By Sandra Gordon
If you’re expecting a baby, consider yourself warned: You may need to do some L
Baby products are an $8.9 billion industry in the U.S., with hundreds of new products added to the lineup each year. With an ever-increasing range of choices, and seemingly limitless options, shopping for a new baby can be daunting and expensive.
A targeted baby registry or two, however, can alleviate the guesswork for friends and relatives to help you get just what you need and avoid unwanted or duplicate items. To get the most mileage out of your registry, do just as much homework for your registries as if you were paying the tab yourself. Test-drive strollers in the store, for example, to get an idea of how they handle. If you’re registering online, visit retail stores first to get familiar with the products you’re considering. Selecting baby products is a process so expect to make several trips to fine-tune your product picks.
And check back with your baby registry frequently to make sure the products you’ve chosen haven’t been discontinued.
Use the following registry rules for expectant parents to help hone your gift list:
Check for recalled models at www.recalls.gov before registering for baby gear. Recalled items must be pulled from retail shelves. But products can fall through the cracks.
Request practical items. Put diapers, diaper wipes and diaper rash ointment, breast pads, pacifiers, a nursing bra or two, a digital rectal thermometer, breast milk storage bags, baby bottle liners, formula and baby body wash on your registry. Necessities like these may not seem gifty, but you’ll be so glad you have them on hand later.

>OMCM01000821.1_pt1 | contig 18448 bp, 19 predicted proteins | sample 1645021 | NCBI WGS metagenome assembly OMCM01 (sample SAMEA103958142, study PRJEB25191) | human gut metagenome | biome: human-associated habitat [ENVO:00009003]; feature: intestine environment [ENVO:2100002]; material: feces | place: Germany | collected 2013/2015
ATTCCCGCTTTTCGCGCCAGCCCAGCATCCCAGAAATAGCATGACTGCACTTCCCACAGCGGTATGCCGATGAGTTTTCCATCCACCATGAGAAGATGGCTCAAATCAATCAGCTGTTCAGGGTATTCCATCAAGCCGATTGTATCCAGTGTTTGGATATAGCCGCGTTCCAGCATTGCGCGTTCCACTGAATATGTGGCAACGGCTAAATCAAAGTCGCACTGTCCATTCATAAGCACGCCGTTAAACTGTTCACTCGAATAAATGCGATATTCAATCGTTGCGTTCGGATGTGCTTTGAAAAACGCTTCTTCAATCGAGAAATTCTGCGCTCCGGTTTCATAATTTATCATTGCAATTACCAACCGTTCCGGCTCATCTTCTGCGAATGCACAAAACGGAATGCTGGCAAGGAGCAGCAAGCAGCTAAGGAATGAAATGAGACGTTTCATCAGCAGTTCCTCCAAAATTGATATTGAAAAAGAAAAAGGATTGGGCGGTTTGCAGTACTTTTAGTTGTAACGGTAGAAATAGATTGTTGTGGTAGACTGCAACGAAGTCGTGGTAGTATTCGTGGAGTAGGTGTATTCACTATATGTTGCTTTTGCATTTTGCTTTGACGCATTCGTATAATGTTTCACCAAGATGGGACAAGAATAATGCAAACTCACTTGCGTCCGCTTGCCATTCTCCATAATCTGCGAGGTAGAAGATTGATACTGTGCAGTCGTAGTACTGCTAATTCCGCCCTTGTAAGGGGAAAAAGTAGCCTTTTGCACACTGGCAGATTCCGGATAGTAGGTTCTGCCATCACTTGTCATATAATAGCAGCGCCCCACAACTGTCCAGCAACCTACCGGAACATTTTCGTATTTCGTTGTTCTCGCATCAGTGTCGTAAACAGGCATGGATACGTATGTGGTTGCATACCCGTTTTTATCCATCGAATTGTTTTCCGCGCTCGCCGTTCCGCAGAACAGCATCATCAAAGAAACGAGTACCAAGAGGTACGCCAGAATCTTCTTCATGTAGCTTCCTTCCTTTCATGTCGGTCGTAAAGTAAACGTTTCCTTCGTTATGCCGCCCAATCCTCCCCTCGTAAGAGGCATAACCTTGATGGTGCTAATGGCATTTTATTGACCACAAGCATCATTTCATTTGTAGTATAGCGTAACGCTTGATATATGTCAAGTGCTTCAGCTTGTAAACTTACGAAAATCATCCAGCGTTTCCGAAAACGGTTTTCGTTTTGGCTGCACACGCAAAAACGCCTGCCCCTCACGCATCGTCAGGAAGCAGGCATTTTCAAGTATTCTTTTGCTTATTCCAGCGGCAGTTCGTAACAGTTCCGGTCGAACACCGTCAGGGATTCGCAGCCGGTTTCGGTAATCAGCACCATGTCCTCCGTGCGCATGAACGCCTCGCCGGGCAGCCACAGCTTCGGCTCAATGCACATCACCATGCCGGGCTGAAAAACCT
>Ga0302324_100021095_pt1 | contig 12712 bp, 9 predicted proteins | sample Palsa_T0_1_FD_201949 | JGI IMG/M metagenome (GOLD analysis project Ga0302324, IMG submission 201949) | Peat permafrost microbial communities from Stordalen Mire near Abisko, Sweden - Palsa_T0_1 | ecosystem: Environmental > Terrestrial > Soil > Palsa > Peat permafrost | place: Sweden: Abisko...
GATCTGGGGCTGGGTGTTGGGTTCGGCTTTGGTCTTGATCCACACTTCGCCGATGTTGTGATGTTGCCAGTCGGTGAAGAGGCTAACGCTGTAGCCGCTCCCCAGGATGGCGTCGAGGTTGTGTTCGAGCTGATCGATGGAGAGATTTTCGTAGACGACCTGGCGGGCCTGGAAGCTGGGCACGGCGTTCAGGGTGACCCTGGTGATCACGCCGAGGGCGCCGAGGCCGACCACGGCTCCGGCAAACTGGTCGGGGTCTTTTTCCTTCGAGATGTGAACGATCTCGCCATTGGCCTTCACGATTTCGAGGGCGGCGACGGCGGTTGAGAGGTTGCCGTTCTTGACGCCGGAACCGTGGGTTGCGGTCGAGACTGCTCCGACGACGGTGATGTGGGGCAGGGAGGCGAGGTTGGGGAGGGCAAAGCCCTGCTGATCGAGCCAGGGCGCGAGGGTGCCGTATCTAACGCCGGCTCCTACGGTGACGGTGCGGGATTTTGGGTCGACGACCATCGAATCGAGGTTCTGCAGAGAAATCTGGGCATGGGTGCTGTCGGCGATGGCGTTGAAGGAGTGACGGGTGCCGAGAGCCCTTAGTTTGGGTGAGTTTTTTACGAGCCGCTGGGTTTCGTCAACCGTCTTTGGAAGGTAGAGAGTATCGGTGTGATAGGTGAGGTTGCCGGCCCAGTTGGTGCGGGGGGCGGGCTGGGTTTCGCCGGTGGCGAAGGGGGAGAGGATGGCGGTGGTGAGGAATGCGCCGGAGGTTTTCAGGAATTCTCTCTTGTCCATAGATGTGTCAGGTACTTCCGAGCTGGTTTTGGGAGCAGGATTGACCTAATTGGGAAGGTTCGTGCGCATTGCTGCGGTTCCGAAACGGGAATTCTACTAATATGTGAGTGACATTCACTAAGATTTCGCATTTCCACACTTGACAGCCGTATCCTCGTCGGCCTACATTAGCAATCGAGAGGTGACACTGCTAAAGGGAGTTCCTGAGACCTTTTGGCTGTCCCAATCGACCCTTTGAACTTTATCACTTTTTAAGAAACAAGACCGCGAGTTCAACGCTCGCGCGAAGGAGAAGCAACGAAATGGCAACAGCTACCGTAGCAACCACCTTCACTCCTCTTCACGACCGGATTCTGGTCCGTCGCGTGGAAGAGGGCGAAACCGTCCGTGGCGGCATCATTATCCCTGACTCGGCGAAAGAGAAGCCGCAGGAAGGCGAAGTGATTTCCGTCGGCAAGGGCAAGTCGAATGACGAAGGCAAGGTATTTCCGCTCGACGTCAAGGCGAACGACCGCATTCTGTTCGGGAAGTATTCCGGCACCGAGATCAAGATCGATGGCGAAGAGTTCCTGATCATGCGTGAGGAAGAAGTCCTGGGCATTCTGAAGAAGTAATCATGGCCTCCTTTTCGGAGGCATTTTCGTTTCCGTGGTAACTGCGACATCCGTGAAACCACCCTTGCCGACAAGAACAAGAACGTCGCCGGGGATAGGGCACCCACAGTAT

Ask for big-ticket gear, too like a stroller, glider, a crib with stationary sides and a mattress, a baby monitor, changing table, high chair and an infant car seat. In this economy, putting pricey baby items on your list can be guilt-inducing. Still, friends and family may chip in as a group to buy them for you.
Register at more than one store. Gift givers like lots of options. If you’re registering online, some websites, such as www.amazon.com have retail relationships with third party merchants such as Target and Buy Buy Baby so you have a wider selection of products to choose from. Consider registering for money, too. Sites such as www.myregistry.com and www.depositagift.com allow you to tastefully request and accept cash gifts.
You can then use the funds to buy as you go – even after your baby is born, or just have a stash of cash for the future for unexpected expenses.
Feel free to wander outside the baby gear aisle. These days, new moms and dads are requesting items on their baby registry that aren’t typical, such as spa certificates, a smartphone, or a digital camera.
If you don’t have a digital, now’s the time to ask for one. You’ll need it to capture those precious memories of your little one and email photos to friends and relatives.
Don’t register for baby clothes.
Don’t waste your baby registry dollars here. Clothes are the most popular new-baby gift. Count on getting plenty of them to last you awhile from well-wishers after your baby is born.
Sandra Gordon is the author of Consumer Reports Best Baby Products (10th Edition). This A to Z formatted book reviews a wide range of essential baby (and parent) gear, with an emphasis on quality and safety as well as necessity. For more information, visitwww.consumerreports.org or www.babyproductsmom.com.
Updated August 2012
By Sandra Gordon